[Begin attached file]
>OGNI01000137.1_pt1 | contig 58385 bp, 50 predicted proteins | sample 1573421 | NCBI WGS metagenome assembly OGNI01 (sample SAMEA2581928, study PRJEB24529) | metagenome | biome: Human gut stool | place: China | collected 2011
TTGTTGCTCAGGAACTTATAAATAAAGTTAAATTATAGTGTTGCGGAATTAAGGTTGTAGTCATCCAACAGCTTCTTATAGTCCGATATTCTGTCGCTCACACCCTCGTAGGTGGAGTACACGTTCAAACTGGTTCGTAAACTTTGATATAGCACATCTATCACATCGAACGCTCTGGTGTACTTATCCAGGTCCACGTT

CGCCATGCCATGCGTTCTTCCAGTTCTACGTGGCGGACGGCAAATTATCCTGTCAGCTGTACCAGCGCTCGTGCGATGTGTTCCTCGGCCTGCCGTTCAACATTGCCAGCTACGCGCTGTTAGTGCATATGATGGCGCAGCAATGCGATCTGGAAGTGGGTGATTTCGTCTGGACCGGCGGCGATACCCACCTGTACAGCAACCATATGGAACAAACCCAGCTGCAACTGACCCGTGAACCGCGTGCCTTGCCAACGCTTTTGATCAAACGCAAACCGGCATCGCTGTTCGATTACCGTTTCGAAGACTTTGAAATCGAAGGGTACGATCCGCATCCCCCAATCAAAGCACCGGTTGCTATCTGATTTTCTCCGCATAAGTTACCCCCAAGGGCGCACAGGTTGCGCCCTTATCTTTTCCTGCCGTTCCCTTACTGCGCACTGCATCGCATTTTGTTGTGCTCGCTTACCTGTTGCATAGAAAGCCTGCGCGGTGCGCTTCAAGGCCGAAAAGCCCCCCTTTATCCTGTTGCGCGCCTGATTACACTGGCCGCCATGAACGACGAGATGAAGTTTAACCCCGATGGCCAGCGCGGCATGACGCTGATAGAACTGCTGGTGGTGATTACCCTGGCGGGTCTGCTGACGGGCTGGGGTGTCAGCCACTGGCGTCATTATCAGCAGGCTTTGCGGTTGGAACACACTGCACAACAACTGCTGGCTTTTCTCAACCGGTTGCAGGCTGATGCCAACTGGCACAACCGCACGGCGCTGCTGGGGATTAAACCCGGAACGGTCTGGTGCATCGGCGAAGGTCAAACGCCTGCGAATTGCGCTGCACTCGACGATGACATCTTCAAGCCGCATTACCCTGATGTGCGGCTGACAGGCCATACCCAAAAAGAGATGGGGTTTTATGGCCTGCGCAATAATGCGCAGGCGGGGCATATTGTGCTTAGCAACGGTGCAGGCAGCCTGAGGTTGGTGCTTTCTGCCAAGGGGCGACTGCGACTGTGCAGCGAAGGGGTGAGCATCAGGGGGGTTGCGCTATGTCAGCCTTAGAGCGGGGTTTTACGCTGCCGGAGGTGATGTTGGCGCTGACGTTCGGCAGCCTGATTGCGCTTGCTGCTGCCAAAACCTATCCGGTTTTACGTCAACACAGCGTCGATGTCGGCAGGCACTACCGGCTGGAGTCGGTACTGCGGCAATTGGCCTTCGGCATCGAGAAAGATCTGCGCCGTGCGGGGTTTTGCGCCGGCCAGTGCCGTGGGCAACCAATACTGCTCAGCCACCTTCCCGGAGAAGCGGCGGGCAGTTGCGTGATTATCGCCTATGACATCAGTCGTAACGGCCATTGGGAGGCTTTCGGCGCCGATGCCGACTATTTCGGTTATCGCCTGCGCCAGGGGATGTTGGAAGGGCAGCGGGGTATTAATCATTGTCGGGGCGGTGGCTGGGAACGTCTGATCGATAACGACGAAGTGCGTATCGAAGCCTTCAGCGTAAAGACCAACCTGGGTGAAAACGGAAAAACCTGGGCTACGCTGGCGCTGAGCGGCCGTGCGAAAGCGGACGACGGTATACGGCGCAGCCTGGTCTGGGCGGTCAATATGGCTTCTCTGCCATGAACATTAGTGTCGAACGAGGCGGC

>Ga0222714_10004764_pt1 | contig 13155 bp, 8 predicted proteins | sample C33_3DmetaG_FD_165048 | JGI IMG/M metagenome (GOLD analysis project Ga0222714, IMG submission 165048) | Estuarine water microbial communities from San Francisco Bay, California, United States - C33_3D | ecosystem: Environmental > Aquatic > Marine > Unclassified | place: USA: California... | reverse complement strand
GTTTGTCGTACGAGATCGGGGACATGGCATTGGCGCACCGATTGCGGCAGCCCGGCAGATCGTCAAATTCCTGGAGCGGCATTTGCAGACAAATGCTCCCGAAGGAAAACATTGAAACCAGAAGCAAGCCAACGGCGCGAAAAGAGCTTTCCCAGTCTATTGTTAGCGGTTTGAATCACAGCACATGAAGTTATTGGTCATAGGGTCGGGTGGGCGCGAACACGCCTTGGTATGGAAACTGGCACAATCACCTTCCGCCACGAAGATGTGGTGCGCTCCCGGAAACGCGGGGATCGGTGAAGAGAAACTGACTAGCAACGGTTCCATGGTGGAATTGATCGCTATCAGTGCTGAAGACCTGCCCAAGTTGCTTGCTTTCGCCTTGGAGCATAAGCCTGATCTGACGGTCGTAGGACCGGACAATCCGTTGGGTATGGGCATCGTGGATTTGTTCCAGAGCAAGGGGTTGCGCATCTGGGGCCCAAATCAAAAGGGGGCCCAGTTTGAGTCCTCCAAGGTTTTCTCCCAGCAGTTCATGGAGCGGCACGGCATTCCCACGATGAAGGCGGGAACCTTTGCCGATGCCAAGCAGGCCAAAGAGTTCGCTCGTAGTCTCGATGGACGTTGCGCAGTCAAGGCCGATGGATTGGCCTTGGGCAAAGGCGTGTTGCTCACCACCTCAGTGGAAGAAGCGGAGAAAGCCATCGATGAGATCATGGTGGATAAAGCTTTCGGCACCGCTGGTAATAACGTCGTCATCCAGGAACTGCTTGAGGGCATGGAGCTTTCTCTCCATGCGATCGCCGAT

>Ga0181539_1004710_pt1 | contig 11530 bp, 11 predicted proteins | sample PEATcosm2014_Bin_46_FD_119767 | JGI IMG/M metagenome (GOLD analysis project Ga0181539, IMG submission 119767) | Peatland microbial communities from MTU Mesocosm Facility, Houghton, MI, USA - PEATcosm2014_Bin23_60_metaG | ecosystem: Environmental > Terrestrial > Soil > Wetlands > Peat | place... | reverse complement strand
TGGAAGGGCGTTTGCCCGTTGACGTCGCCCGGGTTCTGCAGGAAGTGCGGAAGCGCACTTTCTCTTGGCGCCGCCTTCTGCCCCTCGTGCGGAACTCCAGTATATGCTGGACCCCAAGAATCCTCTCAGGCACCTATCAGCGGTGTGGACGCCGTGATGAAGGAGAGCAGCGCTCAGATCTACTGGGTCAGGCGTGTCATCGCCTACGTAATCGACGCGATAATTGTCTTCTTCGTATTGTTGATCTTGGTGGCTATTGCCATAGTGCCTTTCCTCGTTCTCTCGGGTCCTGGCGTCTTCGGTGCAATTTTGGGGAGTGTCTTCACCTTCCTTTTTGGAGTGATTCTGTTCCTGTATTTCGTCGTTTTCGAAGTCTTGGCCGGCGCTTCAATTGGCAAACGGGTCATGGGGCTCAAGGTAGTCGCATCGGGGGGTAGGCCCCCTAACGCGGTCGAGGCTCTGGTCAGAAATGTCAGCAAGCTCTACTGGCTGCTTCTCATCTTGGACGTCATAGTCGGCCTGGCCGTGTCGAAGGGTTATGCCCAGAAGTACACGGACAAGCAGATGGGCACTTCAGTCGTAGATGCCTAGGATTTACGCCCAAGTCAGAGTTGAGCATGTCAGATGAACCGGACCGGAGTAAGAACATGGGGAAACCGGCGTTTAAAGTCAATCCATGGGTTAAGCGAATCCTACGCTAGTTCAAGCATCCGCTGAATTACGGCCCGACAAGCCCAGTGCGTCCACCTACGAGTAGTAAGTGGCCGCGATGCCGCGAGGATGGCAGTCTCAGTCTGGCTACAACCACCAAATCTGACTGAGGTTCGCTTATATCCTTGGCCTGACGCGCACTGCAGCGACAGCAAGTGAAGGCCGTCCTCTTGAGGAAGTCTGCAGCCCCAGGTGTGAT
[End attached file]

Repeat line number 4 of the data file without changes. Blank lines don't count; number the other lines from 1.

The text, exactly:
>Ga0222714_10004764_pt1 | contig 13155 bp, 8 predicted proteins | sample C33_3DmetaG_FD_165048 | JGI IMG/M metagenome (GOLD analysis project Ga0222714, IMG submission 165048) | Estuarine water microbial communities from San Francisco Bay, California, United States - C33_3D | ecosystem: Environmental > Aquatic > Marine > Unclassified | place: USA: California... | reverse complement strand